Most fish finders aren’t much different. They use dual frequencies in pulses: short “pings” like the one you heard in the video. These short pulses are transmitted together, providing enough data to give the fish finder’s electronics a picture of the bottom and anything suspended in the water column.

But military tech has advanced a long way from the Cold War, and modern sonar systems use something called CHIRP, or Compressed High-Intensity Radiated Pulse.

CHIRP sonar uses much longer pulses than standard systems, starting at the low frequency and moving quickly to the high frequency. These longer bursts, and the range of frequencies between the lowest and highest, provide much more information than standard sonar systems.

traditional vs chirp

As you can see, there are many more peaks and valleys in the CHIRP signal, and each and every one carries information. The military uses CHIRP sonar because it’s simply far more effective than dual frequency sonar, and the good news is that so can you!

Some fish finders now offer CHIRP sonar. It provides better imaging, greater accuracy, and more information.

This isn’t a marketing ploy--it’s real, it’s a fact, and in our opinion, it’s worth paying for.

What We Consider When Selecting a Fish Finder

Target Separation

Target separation is simply a measure of how precise the fish finder’s sonar is at distinguishing individual fish from one another. Smaller numbers mean better performance.

Transducer Beam Angle

Often a selling point, this is not nearly as important as marketing leads you to believe.

All other things being equal:

Wider angles let you see a greater area below your transducer.

But, and this is a big but, the “specified cone” isn’t the actual area the fish finder reads. Instead, it’s shaped more like this:

transducer beam wider angles

Moreover, for a specified beam width, the structure of the bottom can greatly affect performance. And the greater that width, the more likely this problem is.

transducer beam wider angles dead zone

As a general rule, the shallower the water you fish, the wider the transducer beam angle you want. Too much will create problems, and if you fish in deeper water, you want a tighter, more focused beam angle.

Side-Scanning Sonar

side scanning sonar

Side-scanning sonar is a big deal.

It allows you to see what’s to either side of your boat, getting a good sense of the structure and cover available to fish. Live weed beds, blow-downs, rocks, crevasse, etc.: you’ll know where the fish are hiding and feeding.

side scanning sonar with fish

And if there are active fish on either side of your boat, you’ll know about it!

Side-scanning sonar is like throwing a trolling net to either side of your boat; you won’t miss many fish, and you won’t waste time trying to find them, either.

Maximum Depth

Water penetration is a function of sonar frequency, and with the exception of blue water fishing for pelagic species like tuna or grouper, any of the fishfinders on our shortlist will deliver. 

But if you’re angling in really deep water, this is something you need to pay close attention to, and for some of the models, there are upgrades that can further increase the range of their sonar.

Display Size and Resolution

While bigger isn’t always better, for most anglers most of the time, a larger screen is superior.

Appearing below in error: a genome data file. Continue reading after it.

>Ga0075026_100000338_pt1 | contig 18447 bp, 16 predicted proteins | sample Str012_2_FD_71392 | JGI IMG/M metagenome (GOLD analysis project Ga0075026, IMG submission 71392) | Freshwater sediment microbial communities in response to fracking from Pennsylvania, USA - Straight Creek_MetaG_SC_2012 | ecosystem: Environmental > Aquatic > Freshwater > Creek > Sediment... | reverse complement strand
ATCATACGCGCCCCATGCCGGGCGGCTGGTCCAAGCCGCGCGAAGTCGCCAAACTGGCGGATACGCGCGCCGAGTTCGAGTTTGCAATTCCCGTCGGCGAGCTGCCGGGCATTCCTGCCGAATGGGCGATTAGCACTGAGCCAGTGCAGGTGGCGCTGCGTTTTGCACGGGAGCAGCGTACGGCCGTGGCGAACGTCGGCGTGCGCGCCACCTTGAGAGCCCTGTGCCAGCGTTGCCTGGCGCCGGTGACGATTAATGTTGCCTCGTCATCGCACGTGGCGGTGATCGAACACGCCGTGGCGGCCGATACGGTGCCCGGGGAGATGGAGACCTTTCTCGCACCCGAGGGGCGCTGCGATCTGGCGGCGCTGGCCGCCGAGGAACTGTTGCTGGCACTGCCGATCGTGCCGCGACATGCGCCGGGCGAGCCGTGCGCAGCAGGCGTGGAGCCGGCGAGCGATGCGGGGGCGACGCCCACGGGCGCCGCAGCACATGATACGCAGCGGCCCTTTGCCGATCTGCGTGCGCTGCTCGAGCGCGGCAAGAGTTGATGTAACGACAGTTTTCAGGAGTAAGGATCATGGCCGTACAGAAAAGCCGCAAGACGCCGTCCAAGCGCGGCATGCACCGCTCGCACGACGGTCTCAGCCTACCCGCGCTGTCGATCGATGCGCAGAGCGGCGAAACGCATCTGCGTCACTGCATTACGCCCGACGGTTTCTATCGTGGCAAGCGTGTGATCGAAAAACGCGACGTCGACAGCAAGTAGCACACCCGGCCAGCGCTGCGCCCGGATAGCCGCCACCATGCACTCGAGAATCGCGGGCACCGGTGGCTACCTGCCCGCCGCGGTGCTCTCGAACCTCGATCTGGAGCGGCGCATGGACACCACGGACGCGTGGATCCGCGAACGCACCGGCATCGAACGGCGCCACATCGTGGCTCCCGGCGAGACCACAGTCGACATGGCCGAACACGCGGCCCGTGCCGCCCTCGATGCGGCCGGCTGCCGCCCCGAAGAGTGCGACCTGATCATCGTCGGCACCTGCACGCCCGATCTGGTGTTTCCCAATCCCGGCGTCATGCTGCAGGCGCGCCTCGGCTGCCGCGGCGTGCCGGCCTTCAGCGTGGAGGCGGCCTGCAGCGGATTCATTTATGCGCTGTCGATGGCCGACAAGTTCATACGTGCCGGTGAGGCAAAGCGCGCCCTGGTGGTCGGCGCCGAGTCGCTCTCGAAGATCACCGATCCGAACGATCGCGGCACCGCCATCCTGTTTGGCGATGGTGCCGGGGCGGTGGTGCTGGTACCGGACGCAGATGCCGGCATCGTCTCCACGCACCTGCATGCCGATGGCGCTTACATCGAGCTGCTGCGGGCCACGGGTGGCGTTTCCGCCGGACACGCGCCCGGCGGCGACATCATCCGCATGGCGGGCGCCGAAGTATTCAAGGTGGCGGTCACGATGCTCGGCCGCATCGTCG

Not only does it make the images more legible, but it also gives you the space you need to really use the advanced touch screens currently available.

But resolution matters, too, and here the Apex is just unbeatable. Offering greater resolution than its competition, as well as a huge screen, the Apex provides the very best images on the market, hands down.

GPS and Maps

These are fishing essentials.

GPS lets you know exactly where you are, ending the guessing games I’ve played in foggy marshes that were nothing short of labyrinths. And with waypointing and spot marking, not only will you never be lost again, you'll be able to avoid hazards, navigate to the best spots, and save time and money.

Mapping software is also a must have. From custom contour maps to preloaded charts, knowing the water you fish in detail will get you into the action more reliably.

Networking

side scanning sonar networking

While weekend anglers may not need networking, they sure will enjoy the power to control their trolling motors, outboards, and secondary fishfinders from one control head.

And for professionals, networking is critical, allowing charter captains and tournament anglers to maximize their efficiency, save time, and earn more money.

Final Thoughts

We can’t tell you which side-scanning fishfinder is the right choice for you.

Costs, capabilities, and compatibility with your telling motor and outboard all come into play in this decision, and without specific knowledge of your situation and setup, we can’t make honest recommendations.

What we can say, however, is that Humminbird’s Apex is simply the best tech on the market today, offering more powerful sonar options, better screen, and image quality, and all the bells and whistles pros demand.

But if you’re on a tight budget, Lowrance’s excellent Elite FS 9 is very hard to beat. Pairing the powerful 3-in-1 transducer with a control head that’s packed with excellent tech, it’s a real bargain that you shouldn’t skip.

We hope that this article has helped you make the right choice for your needs, and as always, we’re here to answer any questions you might have.

Please leave a comment below!

About The Author
Born and raised in Cleveland, Ohio, Pete grew up fishing on the Great Lakes. Whether he's casting a line in a quiet freshwater stream or battling a monster bass, fishing is his true passion.